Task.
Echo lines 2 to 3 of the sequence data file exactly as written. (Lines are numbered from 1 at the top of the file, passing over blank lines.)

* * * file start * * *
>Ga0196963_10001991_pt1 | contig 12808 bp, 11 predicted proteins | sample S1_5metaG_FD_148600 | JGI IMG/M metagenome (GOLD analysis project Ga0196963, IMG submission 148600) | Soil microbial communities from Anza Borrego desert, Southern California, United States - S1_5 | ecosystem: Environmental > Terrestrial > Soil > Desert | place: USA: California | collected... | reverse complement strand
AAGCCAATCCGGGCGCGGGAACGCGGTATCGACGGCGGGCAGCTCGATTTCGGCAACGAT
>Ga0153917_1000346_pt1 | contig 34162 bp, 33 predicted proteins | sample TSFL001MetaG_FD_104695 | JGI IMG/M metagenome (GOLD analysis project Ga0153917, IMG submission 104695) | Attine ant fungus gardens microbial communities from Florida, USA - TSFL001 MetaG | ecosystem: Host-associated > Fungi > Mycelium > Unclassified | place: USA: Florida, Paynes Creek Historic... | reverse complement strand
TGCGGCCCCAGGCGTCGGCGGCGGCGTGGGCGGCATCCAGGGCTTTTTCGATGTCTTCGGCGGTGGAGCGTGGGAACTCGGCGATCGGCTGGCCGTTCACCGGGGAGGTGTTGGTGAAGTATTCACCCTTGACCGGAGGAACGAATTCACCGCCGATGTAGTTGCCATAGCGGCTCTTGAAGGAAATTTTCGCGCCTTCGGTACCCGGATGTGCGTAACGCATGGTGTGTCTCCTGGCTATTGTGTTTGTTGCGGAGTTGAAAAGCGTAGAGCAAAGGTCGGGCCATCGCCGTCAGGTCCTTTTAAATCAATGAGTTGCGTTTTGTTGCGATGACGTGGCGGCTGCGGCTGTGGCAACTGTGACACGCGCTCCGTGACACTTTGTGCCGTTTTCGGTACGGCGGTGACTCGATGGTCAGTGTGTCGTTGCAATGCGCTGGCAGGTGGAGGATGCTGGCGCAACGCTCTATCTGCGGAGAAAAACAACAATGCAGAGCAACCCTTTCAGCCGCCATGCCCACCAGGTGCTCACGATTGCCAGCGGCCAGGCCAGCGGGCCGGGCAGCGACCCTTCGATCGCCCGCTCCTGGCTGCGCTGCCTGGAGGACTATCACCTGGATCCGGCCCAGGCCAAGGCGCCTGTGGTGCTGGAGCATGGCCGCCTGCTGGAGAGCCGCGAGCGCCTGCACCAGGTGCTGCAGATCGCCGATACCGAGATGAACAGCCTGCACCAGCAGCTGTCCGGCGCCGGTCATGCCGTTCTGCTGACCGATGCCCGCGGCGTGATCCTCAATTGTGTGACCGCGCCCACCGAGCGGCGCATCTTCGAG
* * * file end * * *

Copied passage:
AAGCCAATCCGGGCGCGGGAACGCGGTATCGACGGCGGGCAGCTCGATTTCGGCAACGAT
>Ga0153917_1000346_pt1 | contig 34162 bp, 33 predicted proteins | sample TSFL001MetaG_FD_104695 | JGI IMG/M metagenome (GOLD analysis project Ga0153917, IMG submission 104695) | Attine ant fungus gardens microbial communities from Florida, USA - TSFL001 MetaG | ecosystem: Host-associated > Fungi > Mycelium > Unclassified | place: USA: Florida, Paynes Creek Historic... | reverse complement strand